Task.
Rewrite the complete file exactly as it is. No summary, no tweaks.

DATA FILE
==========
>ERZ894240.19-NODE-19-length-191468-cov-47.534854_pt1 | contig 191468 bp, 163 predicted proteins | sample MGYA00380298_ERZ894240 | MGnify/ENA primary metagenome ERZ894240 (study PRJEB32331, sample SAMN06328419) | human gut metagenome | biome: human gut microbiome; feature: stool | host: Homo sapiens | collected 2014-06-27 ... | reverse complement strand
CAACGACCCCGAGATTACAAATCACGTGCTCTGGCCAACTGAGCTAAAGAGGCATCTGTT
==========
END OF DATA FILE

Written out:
>ERZ894240.19-NODE-19-length-191468-cov-47.534854_pt1 | contig 191468 bp, 163 predicted proteins | sample MGYA00380298_ERZ894240 | MGnify/ENA primary metagenome ERZ894240 (study PRJEB32331, sample SAMN06328419) | human gut metagenome | biome: human gut microbiome; feature: stool | host: Homo sapiens | collected 2014-06-27 ... | reverse complement strand
CAACGACCCCGAGATTACAAATCACGTGCTCTGGCCAACTGAGCTAAAGAGGCATCTGTT